When people are in a positive mind-set, they are confident, resilient, creative, optimistic and focused on what’s possible – and best performance follows. However, during times of organisational change, negative emotions such as anxiety, fear, anger and sadness can be all pervasive.
Employees go into fight/flight/freeze mode. They focus on what is immediately ahead of them, on only what’s necessary. It is impossible for people to do their best work when in a negative mind-set. Positivity is essential to exceptional performance – and often in short supply during times of change.
What does this mean in practice?
It is not difficult to see the benefits of creating a positive climate in times of organisational change. But how can business leaders actually do this in practice? In our experience, the most effective way of doing this is to use a strengths-based approach.
People find it easy to reflect on their weaknesses and the things that drain them. Human beings have a bias towards negativity and overcoming threats and danger, and these are all too present when things are shifting and changing at work.
But how well do we know our strengths and the things that energise us? How skilled are we at tuning into these when times are tough? The biggest impact on performance comes from building a strength rather than trying to fix a weakness.
So, the most effective leaders in complex, fast-changing and uncertain environments are the ones that know how to identify and develop the innate talents, strengths and core motivators of their people and teams and ensure these are aligned with the new direction of travel. They balance high expectations with high levels of support. They encourage people to do more of what they excel at by building on what is already strong.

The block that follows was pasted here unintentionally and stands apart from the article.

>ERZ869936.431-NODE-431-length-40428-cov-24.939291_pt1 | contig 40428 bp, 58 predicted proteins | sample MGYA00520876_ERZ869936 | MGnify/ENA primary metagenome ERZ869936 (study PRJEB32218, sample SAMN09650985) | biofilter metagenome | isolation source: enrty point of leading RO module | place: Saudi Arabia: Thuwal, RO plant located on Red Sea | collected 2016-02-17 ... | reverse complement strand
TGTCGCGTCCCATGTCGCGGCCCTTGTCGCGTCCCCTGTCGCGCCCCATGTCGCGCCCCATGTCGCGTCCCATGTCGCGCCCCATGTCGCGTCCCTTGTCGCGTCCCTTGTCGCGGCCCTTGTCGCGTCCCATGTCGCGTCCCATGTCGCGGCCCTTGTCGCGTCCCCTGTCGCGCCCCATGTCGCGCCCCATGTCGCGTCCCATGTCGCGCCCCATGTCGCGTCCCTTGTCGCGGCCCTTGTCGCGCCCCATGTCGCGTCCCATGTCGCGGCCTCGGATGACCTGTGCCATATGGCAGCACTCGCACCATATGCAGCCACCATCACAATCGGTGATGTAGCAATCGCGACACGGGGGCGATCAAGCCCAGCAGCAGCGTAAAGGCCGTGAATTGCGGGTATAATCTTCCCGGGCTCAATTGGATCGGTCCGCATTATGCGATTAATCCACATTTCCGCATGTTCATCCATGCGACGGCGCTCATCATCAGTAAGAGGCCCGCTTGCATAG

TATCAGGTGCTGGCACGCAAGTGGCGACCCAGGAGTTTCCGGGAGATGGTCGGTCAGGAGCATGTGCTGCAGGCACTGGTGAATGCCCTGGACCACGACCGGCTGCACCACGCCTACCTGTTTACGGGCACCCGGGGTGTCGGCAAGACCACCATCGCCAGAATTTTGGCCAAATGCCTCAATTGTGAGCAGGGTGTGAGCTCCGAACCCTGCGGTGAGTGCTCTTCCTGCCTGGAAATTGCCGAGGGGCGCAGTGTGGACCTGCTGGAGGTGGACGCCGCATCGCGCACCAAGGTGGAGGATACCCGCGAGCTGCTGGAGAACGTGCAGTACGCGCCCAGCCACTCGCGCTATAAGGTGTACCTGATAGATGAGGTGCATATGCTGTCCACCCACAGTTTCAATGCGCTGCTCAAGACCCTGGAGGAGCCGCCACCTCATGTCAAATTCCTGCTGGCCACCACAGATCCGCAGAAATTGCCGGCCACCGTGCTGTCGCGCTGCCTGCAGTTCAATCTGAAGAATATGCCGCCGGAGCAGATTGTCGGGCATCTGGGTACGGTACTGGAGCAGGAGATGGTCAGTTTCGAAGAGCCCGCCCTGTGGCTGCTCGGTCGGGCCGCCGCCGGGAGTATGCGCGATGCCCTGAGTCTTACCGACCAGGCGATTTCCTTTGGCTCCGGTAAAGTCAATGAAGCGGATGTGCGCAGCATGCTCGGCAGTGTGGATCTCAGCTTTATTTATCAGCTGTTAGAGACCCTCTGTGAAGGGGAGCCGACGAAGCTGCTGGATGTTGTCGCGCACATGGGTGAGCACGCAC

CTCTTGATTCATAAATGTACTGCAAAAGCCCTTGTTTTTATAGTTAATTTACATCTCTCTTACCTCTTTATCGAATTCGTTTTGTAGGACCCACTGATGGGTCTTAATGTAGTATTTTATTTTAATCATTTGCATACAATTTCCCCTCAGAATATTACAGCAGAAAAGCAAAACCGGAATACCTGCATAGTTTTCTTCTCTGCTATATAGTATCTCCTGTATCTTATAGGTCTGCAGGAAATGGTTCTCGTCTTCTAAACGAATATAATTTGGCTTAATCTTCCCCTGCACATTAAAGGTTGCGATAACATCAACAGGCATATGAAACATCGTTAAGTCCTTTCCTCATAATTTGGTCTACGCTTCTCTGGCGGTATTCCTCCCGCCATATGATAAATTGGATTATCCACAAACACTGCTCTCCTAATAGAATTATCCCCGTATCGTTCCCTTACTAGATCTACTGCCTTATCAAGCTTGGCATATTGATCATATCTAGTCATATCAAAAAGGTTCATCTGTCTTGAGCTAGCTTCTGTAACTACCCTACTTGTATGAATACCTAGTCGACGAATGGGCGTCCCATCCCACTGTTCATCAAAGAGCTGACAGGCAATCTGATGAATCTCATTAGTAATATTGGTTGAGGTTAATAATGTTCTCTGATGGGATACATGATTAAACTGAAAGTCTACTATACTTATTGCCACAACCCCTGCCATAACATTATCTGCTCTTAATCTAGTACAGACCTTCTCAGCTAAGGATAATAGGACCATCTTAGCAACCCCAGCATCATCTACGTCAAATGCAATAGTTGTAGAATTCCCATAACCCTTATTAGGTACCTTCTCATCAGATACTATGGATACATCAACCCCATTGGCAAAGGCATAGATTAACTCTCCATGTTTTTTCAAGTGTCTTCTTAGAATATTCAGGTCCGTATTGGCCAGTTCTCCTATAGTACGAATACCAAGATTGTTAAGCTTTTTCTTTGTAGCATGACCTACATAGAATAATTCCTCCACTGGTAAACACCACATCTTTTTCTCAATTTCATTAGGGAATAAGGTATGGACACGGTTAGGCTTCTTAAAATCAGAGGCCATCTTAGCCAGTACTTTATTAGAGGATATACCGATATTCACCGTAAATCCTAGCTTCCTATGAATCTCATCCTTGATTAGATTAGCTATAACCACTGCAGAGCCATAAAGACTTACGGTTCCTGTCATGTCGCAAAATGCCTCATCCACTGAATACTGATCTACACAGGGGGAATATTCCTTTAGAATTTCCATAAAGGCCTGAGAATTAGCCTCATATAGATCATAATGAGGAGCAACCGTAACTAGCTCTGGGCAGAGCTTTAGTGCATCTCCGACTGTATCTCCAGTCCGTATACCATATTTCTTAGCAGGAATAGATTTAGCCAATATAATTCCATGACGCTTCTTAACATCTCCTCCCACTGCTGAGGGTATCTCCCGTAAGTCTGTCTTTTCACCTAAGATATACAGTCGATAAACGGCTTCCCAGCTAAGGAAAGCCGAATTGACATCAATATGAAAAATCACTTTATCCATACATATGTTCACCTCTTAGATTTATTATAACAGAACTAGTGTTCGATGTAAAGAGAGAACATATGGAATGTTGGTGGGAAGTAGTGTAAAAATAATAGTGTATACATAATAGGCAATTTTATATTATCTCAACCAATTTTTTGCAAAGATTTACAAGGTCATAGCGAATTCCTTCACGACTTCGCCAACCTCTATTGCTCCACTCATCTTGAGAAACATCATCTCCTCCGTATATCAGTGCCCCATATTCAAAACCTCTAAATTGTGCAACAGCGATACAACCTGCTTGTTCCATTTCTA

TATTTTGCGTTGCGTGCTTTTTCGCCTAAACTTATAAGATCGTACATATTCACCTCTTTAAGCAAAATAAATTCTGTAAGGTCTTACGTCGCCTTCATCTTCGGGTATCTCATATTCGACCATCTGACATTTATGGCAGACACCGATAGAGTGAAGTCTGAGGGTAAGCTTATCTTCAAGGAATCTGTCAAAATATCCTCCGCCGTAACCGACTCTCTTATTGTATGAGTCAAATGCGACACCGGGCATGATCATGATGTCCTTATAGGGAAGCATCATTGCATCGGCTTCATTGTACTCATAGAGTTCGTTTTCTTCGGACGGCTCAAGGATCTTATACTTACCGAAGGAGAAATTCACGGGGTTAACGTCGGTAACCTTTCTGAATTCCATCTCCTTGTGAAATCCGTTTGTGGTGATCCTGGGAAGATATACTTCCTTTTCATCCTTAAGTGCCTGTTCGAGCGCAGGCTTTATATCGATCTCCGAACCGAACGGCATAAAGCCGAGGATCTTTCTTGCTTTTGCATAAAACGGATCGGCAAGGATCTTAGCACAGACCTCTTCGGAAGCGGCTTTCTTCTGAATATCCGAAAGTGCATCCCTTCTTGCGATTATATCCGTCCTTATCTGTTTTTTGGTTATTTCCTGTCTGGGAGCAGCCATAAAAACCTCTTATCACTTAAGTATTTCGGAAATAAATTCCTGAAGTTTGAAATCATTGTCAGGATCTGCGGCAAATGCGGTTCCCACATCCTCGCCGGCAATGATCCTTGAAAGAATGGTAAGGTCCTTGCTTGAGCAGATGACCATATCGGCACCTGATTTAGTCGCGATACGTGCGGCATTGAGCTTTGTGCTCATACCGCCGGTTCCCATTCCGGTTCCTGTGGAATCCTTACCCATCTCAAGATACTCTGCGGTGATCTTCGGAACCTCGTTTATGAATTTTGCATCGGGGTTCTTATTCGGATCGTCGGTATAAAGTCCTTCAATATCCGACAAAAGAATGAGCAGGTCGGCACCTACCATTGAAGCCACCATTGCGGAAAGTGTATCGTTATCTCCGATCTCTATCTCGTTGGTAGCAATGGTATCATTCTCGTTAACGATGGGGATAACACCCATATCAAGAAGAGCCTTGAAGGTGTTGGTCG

Effective leaders also know that, when under pressure, people often over-use their strengths meaning that they become draining and have a negative impact on themselves and those around them. These leaders know how to ensure that these strengths remain productive and do not get turned up too high. They coach people to recognise the triggers and dial back their strengths appropriately.
It’s not a Pollyanna way of leading though – it doesn’t mean ignoring weaker areas of performance as these can slow you down and maybe even sink you. But it does mean helping people to reduce or manage these risks in a positive and empowering way. It’s all about balance; instead of focusing all the development on fixing the gaps in performance, we believe it is more like 80:20. That means 80% of the time is spent on developing strengths and 20% of time on managing weaker areas.
Implementing a positive leadership strategy – three key components
Having worked with organisations to develop a culture of positive leadership, in our experience there are three key components to implementing this approach:
Strengths-based leadership is a very practical approach to optimising the energy, confidence and performance of people and teams in times of challenge and change. As James Brook says in The Energizing Leader, "it will be a force multiplier to accelerate strategy execution, competitive advantage and innovation of the organization".
Get in touch with me here if you would like to hear more about implementing a strengths based approach in your organisation.
Clifton and Harter (2003) Investing in Strengths. In K.S. Cameron, J.E. Dutton and R.R. Quinn (Eds.). Positive organisational scholarship (pp. 111-121). San Francisco: Berrett-Koehler
Linley, A. (2008). Average to A+: Realising strengths in yourself and others. Coventry, UK: CAPP Press
The Energizing Leader, A practical guide to releasing the energy of your people. James Brook, Strengths Partnership Ltd Publication
Written by Dynami Associate Catherine Dudmesh
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